Against my own inclinations I’m at home writing this newsletter when I’d prefer to be at a rally in support of the Powerhouse Museum. The only reason I’m not in Harris Street is a promise to avoid large groups of people while the coronavirus is still active. This is, of course, one of the reasons why the NSW Government is aiming to fast-track the shut down and demolition of the museum – to take advantage of the lingering restrictions on public assembly and people’s natural sense of caution. It’s the latest disgusting tactic in an affair which will remain as an indelible blot on Australia’s cultural landscape.
I’ve been over this ground so many times I risk sounding like the proverbial broken record but I’m still staggered at the thought that the state government intend to wilfully destroy a major public asset at a cost of well in excess of a billion dollars ($2 billion would be closer to the mark) – at a time when the virus lockdown has made a mess of the economy. The clincher is that nobody apart from the Premier and few croneys actually WANTS this to happen.
The plan now is to begin to close down the museum at the end of the month and start clearing out the collection. As the new venue is not intended to open until 2025 this will mean four years in which the Powerhouse collection is inaccessble to the public. A large percentage of staff will lose their jobs at a time of economic insecurity, while those that remain will be unable to work on exhibitions and displays – and all because of the government’s desire to thwart legitimate protests.
The final indignity is that the proposed new building in Parramatta will have only 25% of the exhibition space of the current museum, which means the vast bulk of the Powerhouse’s priceless collection will never be seen – and wil most probably sold off to help pay for the government’s vandalism. Nothing will compensate for the demolition of Willow Grove, one of the last remaining pieces of Victorian architecture in Parramatta, which will be another casualty of this wildly insensitive scheme.
There are a thousand good reasons why this project should not proceed and the government has turned a deaf ear to all of them. It’s not so easy to find a convincing argument for the pro-demolition case, unless we believe that it’s vital to allow private developers to enrich themselves at the public expense. Not for the first time, Gladys’s mob have shown themselves to be unconcerned about anybody but themselves. Remember the fig trees cut down to make way for the light rail? The The proposal to spend $2 billion knocking down and rebulding stadiums? The dubious decisions over the Newcastle rail link? The massive costs blow-out on a tram system that hardly anybody seems to use? The fact that 95% of arts grants went to Coalition electorates?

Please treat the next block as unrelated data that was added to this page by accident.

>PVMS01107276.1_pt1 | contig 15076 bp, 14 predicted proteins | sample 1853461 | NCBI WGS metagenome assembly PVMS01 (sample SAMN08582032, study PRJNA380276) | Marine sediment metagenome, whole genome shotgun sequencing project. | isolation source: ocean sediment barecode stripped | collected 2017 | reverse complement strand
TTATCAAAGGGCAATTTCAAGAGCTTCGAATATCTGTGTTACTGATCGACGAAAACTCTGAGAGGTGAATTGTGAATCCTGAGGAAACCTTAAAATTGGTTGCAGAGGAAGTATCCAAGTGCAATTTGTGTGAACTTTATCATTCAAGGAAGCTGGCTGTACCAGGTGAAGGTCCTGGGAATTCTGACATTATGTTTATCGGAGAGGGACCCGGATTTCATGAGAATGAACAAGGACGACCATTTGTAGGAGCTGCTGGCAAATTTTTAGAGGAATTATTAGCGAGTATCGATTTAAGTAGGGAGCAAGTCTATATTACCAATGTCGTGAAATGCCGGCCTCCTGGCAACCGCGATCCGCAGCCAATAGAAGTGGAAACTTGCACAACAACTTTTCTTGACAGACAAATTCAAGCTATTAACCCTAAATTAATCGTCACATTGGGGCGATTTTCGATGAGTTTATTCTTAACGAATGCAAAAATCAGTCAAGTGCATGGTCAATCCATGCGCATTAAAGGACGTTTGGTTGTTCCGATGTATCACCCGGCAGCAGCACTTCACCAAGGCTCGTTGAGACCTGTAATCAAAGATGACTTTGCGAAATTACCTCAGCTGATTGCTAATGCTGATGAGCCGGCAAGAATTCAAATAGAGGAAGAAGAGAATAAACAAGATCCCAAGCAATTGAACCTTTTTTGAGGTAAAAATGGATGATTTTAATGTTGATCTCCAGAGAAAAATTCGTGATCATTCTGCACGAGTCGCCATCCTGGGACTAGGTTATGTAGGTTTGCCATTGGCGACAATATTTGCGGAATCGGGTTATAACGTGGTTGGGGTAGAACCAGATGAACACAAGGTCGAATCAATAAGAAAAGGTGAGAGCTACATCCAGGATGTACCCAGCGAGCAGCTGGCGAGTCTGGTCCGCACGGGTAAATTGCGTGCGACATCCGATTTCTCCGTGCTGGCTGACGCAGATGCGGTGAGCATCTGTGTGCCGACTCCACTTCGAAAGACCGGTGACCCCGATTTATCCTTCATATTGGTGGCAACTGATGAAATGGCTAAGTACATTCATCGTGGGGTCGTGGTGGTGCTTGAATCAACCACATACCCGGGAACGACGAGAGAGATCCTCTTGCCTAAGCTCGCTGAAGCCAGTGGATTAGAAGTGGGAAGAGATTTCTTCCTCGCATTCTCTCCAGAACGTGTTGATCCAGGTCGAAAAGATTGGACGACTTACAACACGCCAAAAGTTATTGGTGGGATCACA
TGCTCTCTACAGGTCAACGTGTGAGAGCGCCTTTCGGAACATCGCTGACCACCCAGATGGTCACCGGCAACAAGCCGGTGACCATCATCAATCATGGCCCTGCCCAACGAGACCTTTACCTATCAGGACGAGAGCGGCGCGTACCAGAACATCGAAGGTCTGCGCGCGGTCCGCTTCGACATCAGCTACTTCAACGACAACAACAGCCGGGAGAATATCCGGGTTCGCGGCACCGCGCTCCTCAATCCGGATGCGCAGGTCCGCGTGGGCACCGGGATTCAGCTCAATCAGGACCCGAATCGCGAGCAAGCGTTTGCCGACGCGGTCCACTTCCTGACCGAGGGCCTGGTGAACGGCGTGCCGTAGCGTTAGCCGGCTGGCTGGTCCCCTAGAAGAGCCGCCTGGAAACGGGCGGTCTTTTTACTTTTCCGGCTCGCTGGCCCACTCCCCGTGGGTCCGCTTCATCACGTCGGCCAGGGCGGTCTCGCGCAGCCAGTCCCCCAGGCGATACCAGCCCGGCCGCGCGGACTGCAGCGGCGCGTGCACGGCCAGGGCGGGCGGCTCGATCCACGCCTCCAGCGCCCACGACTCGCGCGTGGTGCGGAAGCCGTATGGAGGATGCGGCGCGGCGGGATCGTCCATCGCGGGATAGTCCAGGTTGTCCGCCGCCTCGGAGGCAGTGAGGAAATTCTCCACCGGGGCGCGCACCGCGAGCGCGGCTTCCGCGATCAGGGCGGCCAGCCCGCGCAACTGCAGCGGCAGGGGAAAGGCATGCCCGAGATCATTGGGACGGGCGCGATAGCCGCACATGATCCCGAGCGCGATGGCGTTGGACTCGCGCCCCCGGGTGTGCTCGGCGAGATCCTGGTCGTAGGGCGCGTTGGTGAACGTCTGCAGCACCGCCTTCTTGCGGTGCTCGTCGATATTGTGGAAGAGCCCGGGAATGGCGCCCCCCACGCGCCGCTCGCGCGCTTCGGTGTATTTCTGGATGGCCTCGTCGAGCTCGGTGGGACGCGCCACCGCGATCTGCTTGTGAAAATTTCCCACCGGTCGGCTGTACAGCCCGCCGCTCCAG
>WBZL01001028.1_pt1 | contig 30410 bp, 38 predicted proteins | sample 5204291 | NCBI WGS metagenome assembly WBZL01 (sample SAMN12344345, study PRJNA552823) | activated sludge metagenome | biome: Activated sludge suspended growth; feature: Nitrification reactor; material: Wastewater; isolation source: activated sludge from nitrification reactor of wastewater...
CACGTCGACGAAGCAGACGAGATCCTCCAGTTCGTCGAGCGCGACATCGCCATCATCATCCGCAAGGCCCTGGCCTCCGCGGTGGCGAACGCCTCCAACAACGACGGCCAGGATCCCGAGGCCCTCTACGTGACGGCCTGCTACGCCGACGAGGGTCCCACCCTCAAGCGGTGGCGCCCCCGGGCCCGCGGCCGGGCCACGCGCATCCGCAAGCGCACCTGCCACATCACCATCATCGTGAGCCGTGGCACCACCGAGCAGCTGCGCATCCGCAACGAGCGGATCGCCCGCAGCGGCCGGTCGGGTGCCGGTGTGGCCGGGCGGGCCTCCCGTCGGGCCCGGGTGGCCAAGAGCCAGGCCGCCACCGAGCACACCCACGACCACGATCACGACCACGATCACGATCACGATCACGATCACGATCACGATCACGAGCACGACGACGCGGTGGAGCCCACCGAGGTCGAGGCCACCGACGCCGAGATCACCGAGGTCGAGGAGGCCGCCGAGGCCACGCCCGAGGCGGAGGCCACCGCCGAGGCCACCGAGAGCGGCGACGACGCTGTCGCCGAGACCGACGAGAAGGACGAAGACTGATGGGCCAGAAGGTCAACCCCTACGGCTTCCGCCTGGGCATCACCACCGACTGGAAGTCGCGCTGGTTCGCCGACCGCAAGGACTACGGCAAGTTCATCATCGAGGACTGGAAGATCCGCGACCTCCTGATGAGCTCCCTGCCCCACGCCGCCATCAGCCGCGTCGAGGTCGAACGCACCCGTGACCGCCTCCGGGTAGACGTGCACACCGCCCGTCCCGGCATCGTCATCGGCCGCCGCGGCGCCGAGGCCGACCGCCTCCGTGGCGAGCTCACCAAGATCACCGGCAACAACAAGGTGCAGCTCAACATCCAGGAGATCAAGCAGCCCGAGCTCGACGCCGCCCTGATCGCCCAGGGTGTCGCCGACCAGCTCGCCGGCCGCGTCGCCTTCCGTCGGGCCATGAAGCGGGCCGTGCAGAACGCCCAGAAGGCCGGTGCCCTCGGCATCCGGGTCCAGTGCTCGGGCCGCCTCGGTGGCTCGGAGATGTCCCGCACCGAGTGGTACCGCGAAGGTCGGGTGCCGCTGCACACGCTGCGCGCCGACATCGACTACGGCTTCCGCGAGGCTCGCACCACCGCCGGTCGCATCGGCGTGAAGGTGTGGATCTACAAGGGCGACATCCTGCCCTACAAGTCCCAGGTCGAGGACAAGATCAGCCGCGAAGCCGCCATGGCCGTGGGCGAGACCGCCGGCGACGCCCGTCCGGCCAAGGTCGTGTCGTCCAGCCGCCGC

One wishes the Labor Party in NSW – and federally – was a genuinely effective opposition. Labor doesn’t know what it stands for any more and the latest round of scandals in the Victorian branch shows how deeply the rot has penetrated. Coalition politicians, by contrast, are perfectly clear in their aims. Their sole motivations are self-interest and the maintenance of power. Their trump card is public complacency. While Labor is the epitome of mediocrity, the Coalition could only be described as evil.
The destruction of the Powerhouse museum is a major scandal, and the Opposition should be fighting tooth and nail to raise awareness and prevent this disaster. At this stage there’s no longer any time to waste.
This week’s art column looks at a place where private money has been put to the public benefit: the White Rabbit Gallery, which is entering its second decade with a show called And Now. If it ever seemed as if the momentum would drain out of the Chinese contemporary art scene, it’s not apparent in this survey of new acquisitions. Judith Neilson is still shopping wisely in China, and still finding remarkable works.
As China is being reconfigured as a political enemy we shouldn’t forget the achievements of Chinese artists who have to negotiate a tricky environment and make work that holds its own on the international stage.
The movie being reviewed is Elia Sulieman’s It Must Be Heaven, a peculiar comedy in which the director stars in an almost completely silent role. It’s an idiosyncratic production that gives us an oblique sense of what it feels like to be a Palestinian in a world that is rapidly becoming more paranoid and security-conscious. Sulieman seems to be suggesting that for Palestinians this is all part of everyday life.